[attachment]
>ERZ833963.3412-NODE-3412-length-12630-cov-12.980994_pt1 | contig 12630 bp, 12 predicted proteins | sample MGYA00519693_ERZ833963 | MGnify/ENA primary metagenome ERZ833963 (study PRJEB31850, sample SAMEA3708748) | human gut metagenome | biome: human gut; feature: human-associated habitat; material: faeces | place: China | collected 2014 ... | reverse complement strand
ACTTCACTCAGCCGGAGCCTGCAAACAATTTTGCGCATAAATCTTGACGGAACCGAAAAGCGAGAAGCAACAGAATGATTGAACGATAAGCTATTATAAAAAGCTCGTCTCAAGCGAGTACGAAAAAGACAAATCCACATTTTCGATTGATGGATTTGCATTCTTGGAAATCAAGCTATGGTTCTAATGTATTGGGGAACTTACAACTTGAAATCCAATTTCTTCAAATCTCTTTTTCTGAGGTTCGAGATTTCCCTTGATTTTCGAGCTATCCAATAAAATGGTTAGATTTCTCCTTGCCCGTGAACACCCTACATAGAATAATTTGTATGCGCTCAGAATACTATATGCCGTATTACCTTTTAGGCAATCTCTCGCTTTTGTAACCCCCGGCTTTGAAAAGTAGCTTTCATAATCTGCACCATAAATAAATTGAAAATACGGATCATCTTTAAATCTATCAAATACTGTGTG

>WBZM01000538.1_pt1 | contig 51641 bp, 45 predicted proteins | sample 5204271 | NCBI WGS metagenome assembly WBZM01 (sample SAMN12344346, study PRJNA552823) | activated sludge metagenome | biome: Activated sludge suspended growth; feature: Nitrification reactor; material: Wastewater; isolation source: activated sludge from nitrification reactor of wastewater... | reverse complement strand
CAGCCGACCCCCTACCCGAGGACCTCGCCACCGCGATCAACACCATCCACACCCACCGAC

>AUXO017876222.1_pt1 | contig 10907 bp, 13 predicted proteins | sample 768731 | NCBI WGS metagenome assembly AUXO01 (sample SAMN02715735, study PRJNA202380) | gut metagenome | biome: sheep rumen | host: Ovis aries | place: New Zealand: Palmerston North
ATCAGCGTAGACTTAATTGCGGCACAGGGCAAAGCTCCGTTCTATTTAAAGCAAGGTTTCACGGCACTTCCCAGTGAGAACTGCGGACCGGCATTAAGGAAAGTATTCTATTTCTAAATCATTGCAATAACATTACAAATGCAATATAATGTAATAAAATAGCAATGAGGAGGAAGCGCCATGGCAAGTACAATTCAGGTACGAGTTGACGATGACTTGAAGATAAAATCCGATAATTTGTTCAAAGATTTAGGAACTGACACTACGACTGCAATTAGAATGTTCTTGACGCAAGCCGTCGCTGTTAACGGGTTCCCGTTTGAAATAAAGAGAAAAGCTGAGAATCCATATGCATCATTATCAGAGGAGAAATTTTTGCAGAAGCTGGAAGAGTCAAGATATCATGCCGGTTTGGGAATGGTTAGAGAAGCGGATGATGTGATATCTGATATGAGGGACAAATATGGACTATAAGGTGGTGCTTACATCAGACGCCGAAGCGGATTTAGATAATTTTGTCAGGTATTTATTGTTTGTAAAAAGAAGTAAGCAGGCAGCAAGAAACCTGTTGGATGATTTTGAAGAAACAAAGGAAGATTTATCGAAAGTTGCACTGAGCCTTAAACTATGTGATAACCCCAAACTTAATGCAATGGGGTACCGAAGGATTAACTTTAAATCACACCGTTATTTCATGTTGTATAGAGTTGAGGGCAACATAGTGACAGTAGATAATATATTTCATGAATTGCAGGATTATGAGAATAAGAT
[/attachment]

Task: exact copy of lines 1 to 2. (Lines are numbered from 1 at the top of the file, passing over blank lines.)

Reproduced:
>ERZ833963.3412-NODE-3412-length-12630-cov-12.980994_pt1 | contig 12630 bp, 12 predicted proteins | sample MGYA00519693_ERZ833963 | MGnify/ENA primary metagenome ERZ833963 (study PRJEB31850, sample SAMEA3708748) | human gut metagenome | biome: human gut; feature: human-associated habitat; material: faeces | place: China | collected 2014 ... | reverse complement strand
ACTTCACTCAGCCGGAGCCTGCAAACAATTTTGCGCATAAATCTTGACGGAACCGAAAAGCGAGAAGCAACAGAATGATTGAACGATAAGCTATTATAAAAAGCTCGTCTCAAGCGAGTACGAAAAAGACAAATCCACATTTTCGATTGATGGATTTGCATTCTTGGAAATCAAGCTATGGTTCTAATGTATTGGGGAACTTACAACTTGAAATCCAATTTCTTCAAATCTCTTTTTCTGAGGTTCGAGATTTCCCTTGATTTTCGAGCTATCCAATAAAATGGTTAGATTTCTCCTTGCCCGTGAACACCCTACATAGAATAATTTGTATGCGCTCAGAATACTATATGCCGTATTACCTTTTAGGCAATCTCTCGCTTTTGTAACCCCCGGCTTTGAAAAGTAGCTTTCATAATCTGCACCATAAATAAATTGAAAATACGGATCATCTTTAAATCTATCAAATACTGTGTG